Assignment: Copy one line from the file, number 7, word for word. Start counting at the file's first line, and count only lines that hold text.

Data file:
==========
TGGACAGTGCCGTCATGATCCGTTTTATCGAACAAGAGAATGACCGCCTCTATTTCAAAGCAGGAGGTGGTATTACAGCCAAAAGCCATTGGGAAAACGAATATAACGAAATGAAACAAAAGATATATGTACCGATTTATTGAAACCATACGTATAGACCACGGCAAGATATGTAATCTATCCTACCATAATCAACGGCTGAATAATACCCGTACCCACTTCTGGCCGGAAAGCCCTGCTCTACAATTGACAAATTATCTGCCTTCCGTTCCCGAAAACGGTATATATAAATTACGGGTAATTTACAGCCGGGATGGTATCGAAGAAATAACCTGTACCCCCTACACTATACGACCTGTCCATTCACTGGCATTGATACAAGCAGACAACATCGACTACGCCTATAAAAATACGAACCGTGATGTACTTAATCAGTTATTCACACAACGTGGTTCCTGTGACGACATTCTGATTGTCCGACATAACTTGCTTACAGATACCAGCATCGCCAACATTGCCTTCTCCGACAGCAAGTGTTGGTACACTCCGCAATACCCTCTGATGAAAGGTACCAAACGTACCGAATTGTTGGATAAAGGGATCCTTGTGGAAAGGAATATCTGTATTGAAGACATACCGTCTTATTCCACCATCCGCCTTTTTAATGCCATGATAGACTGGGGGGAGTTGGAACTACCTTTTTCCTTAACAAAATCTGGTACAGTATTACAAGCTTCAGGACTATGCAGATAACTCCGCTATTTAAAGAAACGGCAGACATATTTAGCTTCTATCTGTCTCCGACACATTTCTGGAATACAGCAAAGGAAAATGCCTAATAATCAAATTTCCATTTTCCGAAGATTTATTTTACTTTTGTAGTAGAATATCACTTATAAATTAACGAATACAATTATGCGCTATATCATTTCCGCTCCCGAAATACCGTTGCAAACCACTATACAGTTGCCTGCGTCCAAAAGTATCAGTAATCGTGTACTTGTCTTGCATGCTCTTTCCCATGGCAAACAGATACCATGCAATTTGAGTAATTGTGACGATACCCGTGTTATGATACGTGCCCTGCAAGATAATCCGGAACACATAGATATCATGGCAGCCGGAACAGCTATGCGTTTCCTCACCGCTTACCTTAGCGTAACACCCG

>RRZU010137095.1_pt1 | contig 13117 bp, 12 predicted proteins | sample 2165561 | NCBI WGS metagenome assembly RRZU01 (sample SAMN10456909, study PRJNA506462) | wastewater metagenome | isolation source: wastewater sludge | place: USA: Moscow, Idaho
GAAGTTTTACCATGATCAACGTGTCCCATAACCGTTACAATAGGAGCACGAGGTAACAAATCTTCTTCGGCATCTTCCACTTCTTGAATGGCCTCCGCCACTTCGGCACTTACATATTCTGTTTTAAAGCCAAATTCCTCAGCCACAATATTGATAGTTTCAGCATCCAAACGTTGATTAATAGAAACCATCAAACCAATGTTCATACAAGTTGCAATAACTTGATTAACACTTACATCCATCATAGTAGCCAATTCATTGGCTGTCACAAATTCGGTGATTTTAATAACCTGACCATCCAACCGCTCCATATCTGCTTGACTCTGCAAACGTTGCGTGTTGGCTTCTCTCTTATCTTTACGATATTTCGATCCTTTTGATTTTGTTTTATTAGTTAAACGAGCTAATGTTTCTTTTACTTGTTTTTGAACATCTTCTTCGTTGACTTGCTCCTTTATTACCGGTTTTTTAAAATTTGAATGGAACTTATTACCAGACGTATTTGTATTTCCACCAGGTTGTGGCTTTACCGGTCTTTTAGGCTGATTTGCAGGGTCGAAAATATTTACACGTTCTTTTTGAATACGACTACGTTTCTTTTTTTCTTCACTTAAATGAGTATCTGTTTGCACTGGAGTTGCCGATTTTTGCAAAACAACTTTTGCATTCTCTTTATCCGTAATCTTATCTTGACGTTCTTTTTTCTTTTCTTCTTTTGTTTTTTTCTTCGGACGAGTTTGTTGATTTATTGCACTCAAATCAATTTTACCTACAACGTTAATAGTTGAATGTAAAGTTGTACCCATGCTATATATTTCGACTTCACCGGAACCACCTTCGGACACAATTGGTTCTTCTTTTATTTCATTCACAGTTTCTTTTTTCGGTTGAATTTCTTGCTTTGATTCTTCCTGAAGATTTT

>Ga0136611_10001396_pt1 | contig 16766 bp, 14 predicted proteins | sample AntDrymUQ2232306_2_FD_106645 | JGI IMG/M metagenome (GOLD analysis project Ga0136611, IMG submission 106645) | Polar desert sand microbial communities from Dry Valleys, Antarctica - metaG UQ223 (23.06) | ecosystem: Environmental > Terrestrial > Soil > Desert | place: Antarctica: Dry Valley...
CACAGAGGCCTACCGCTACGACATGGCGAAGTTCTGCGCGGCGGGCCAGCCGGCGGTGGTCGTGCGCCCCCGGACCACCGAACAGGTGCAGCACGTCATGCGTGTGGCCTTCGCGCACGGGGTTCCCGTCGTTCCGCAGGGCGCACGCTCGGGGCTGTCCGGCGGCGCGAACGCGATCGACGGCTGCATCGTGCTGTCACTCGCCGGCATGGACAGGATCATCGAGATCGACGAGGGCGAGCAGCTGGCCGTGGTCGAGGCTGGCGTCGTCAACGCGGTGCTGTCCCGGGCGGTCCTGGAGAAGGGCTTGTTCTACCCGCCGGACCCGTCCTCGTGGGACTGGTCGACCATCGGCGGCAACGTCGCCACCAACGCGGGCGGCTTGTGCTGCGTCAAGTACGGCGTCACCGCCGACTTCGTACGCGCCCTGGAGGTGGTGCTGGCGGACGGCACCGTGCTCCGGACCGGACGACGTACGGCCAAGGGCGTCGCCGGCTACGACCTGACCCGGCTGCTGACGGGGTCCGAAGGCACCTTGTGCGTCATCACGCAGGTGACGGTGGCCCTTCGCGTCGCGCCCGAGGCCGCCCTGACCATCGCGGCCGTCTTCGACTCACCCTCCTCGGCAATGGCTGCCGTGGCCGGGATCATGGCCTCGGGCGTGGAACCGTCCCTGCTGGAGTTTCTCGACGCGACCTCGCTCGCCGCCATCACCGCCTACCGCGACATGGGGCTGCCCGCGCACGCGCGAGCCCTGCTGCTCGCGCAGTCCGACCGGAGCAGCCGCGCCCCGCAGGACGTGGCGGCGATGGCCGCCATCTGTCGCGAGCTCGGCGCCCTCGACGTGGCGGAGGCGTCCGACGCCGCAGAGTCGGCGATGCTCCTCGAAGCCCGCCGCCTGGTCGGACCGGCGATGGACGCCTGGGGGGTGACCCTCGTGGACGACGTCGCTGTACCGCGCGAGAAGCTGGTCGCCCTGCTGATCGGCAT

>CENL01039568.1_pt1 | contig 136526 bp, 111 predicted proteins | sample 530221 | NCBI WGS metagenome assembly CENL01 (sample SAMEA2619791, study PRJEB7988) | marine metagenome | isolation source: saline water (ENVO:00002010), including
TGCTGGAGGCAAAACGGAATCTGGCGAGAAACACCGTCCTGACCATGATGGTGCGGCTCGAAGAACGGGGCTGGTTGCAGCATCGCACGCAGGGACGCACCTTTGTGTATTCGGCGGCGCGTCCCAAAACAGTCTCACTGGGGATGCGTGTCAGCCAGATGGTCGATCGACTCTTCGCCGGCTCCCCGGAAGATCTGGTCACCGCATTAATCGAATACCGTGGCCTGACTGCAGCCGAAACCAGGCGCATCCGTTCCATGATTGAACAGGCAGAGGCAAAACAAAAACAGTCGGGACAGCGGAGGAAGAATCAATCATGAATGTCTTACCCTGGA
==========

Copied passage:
TGCTGGAGGCAAAACGGAATCTGGCGAGAAACACCGTCCTGACCATGATGGTGCGGCTCGAAGAACGGGGCTGGTTGCAGCATCGCACGCAGGGACGCACCTTTGTGTATTCGGCGGCGCGTCCCAAAACAGTCTCACTGGGGATGCGTGTCAGCCAGATGGTCGATCGACTCTTCGCCGGCTCCCCGGAAGATCTGGTCACCGCATTAATCGAATACCGTGGCCTGACTGCAGCCGAAACCAGGCGCATCCGTTCCATGATTGAACAGGCAGAGGCAAAACAAAAACAGTCGGGACAGCGGAGGAAGAATCAATCATGAATGTCTTACCCTGGA